minitorch.tensor_zip(fn)

CUDA higher-order tensor zipWith (or map2) function

fn_zip = tensor_zip(fn)
fn_zip(out, ...)
Parameters
  • fn -- function mappings two floats to float to apply.

  • out (array) -- storage for out tensor.

  • out_shape (array) -- shape for out tensor.

  • out_strides (array) -- strides for out tensor.

  • out_size (array) -- size for out tensor.

  • a_storage (array) -- storage for a tensor.

  • a_shape (array) -- shape for a tensor.

  • a_strides (array) -- strides for a tensor.

  • b_storage (array) -- storage for b tensor.

  • b_shape (array) -- shape for b tensor.

  • b_strides (array) -- strides for b tensor.

Returns

Fills in out

Return type

None

minitorch.tensor_reduce(fn)

CUDA higher-order tensor reduce function.

Parameters
  • fn -- reduction function maps two floats to float.

  • out (array) -- storage for out tensor.

  • out_shape (array) -- shape for out tensor.

  • out_strides (array) -- strides for out tensor.

  • out_size (array) -- size for out tensor.

  • a_storage (array) -- storage for a tensor.

  • a_shape (array) -- shape for a tensor.

  • a_strides (array) -- strides for a tensor.

  • reduce_dim (int) -- dimension to reduce out

Returns

Fills in out

Return type

None

minitorch.TensorFunctions.Mul.forward(ctx, a, b)
minitorch.TensorFunctions.Sigmoid.forward(ctx, a)
minitorch.TensorFunctions.ReLU.forward(ctx, a)
minitorch.TensorFunctions.Log.forward(ctx, a)
minitorch.TensorFunctions.Exp.forward(ctx, a)
minitorch.TensorFunctions.LT.forward(ctx, a, b)
minitorch.TensorFunctions.EQ.forward(ctx, a, b)
minitorch.TensorFunctions.Permute.forward(ctx, a, order)

Tasks 2.4: Gradients and Autograd

Note

This task requires familiarity with tensor backward operations. Be sure to first carefully read the Guide on Tensor Variables. You may also find it helpful to go back to Module 1 and review Variables and Functions.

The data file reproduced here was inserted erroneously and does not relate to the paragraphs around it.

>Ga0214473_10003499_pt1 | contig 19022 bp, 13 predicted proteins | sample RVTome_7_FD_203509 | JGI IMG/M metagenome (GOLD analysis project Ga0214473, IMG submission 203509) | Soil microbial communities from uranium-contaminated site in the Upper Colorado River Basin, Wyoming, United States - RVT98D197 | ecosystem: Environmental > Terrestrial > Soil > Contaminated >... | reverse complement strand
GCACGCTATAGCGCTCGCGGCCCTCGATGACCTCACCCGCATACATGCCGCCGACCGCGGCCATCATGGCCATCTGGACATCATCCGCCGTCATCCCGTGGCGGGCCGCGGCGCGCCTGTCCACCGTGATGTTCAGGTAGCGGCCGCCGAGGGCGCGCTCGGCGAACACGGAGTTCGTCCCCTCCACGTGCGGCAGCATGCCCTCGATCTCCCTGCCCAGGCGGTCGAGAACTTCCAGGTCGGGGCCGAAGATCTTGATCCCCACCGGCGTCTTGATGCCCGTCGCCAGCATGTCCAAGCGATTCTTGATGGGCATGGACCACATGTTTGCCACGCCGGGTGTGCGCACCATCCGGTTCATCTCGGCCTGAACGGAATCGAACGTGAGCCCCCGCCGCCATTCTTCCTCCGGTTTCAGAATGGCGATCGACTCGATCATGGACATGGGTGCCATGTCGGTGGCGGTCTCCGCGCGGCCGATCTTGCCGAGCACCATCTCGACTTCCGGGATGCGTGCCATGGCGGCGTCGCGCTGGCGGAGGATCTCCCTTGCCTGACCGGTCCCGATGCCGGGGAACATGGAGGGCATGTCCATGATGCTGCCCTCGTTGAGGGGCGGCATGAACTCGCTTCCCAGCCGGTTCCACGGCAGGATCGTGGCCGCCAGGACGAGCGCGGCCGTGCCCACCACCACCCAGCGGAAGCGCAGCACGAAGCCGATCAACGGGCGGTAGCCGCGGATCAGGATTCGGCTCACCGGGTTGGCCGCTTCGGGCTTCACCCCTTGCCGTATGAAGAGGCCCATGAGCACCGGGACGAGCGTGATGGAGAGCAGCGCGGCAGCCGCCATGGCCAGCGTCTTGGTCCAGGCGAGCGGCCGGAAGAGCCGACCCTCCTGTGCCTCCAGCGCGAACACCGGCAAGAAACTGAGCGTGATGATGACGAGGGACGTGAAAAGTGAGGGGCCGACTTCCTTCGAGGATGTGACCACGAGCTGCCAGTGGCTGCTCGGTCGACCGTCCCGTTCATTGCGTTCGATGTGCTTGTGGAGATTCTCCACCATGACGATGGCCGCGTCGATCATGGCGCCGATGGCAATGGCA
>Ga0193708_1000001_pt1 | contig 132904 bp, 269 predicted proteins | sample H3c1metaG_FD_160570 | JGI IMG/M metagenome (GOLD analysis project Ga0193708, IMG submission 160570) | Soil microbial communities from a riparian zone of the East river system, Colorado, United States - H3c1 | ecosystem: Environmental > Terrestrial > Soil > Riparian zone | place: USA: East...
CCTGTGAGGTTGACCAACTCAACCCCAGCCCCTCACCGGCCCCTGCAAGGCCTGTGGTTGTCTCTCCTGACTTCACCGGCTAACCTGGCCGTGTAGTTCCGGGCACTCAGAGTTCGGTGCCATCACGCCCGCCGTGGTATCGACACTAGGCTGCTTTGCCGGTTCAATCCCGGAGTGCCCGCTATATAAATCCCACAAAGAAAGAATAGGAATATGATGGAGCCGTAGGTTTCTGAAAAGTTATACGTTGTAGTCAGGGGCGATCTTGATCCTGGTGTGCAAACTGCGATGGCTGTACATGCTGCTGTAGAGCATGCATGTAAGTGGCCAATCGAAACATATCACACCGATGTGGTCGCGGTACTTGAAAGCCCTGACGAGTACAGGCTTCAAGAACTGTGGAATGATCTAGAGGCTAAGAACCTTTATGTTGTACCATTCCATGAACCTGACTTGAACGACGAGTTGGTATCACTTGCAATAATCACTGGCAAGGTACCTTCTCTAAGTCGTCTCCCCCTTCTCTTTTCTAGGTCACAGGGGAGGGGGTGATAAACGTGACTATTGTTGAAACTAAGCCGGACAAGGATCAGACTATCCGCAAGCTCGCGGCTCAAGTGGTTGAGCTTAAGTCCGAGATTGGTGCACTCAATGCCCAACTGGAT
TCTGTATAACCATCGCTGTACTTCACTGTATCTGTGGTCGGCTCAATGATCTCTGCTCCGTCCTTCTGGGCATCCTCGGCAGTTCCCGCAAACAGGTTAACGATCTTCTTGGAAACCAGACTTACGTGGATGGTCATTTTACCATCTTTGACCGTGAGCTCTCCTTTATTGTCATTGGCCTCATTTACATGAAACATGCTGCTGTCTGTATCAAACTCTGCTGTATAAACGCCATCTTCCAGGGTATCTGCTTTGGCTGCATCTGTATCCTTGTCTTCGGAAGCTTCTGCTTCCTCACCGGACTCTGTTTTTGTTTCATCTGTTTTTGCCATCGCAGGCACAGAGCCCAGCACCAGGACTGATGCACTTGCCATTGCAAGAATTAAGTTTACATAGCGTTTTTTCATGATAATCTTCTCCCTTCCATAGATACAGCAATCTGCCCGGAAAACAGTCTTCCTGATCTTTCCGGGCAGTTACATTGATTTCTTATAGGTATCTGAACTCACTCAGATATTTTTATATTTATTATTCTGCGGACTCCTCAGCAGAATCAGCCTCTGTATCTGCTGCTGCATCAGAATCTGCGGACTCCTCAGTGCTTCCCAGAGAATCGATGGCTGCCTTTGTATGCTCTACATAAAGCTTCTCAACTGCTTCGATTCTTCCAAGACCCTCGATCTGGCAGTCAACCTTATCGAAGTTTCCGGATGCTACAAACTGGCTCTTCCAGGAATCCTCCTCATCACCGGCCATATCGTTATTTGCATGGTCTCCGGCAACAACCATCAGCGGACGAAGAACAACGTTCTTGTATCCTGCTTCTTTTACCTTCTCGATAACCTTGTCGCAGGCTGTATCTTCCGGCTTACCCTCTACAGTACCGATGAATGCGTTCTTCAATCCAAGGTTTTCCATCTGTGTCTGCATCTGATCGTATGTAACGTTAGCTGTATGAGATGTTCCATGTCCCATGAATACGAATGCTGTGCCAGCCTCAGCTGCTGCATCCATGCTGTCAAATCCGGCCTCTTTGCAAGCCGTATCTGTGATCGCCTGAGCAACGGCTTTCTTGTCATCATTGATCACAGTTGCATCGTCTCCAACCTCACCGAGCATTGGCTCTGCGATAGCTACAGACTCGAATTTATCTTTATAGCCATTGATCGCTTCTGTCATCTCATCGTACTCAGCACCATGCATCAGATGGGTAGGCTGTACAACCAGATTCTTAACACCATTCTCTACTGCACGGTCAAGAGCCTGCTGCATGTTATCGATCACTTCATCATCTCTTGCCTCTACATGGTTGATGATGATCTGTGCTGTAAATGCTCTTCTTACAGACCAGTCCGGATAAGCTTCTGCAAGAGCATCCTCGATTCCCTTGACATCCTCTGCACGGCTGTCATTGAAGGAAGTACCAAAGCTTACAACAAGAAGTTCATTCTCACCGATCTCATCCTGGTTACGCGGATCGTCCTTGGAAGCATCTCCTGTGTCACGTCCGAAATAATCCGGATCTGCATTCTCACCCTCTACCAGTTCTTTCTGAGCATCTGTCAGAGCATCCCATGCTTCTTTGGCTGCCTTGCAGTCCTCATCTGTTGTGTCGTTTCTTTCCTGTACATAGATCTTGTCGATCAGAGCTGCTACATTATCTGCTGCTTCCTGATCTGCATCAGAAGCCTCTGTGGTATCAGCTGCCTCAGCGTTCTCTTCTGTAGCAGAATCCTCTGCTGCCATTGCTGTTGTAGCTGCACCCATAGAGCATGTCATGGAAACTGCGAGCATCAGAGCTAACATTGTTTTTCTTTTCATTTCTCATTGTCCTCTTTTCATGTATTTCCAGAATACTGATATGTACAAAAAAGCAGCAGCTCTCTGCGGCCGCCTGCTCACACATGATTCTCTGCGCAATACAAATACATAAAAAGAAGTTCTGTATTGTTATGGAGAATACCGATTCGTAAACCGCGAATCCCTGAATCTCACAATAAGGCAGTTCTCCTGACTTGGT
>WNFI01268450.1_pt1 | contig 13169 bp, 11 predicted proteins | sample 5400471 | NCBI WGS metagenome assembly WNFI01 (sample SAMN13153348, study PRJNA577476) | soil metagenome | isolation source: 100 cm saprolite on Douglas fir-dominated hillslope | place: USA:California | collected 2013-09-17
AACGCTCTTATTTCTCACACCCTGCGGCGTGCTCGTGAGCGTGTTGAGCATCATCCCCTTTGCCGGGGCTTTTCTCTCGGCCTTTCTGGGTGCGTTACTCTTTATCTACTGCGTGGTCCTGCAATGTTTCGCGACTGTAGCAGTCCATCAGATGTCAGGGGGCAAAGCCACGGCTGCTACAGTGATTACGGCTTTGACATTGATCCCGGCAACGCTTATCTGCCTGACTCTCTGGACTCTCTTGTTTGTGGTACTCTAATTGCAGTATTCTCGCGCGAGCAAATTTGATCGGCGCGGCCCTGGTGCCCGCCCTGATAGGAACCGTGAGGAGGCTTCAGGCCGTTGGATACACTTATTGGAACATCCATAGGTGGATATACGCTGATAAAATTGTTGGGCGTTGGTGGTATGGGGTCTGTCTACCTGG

Similar to minitorch.Scalar, minitorch.Tensor is a Variable that supports autodifferentiation. In this task, you will implement backward functions for tensor operations.

Todo

Complete following functions in minitorch/tensor_ops.py, and pass tests marked as task2_3.

minitorch.TensorFunctions.Mul.backward(ctx, grad_output)
minitorch.TensorFunctions.Sigmoid.backward(ctx, grad_output)
minitorch.TensorFunctions.ReLU.backward(ctx, grad_output)
minitorch.TensorFunctions.Log.backward(ctx, grad_output)
minitorch.TensorFunctions.Exp.backward(ctx, grad_output)
minitorch.TensorFunctions.LT.backward(ctx, grad_output)
minitorch.TensorFunctions.EQ.backward(ctx, grad_output)
minitorch.TensorFunctions.Permute.backward(ctx, grad_output)

Task 2.5: Training

If your code works you should now be able to move on to the tensor training script in project/run_tensor.py. This code runs the same basic training setup as in Autodiff, but now utilize your tensor code.

Todo

Implement the missing forward functions in project/run_tensor.py. They should do exactly the same thing as the corresponding functions in project/run_scalar.py, but now use the tensor code base.

  • Train a tensor model and add your results for all datasets to the README.

  • Record the time per epoch reported by the trainer. (It is okay if it is slow).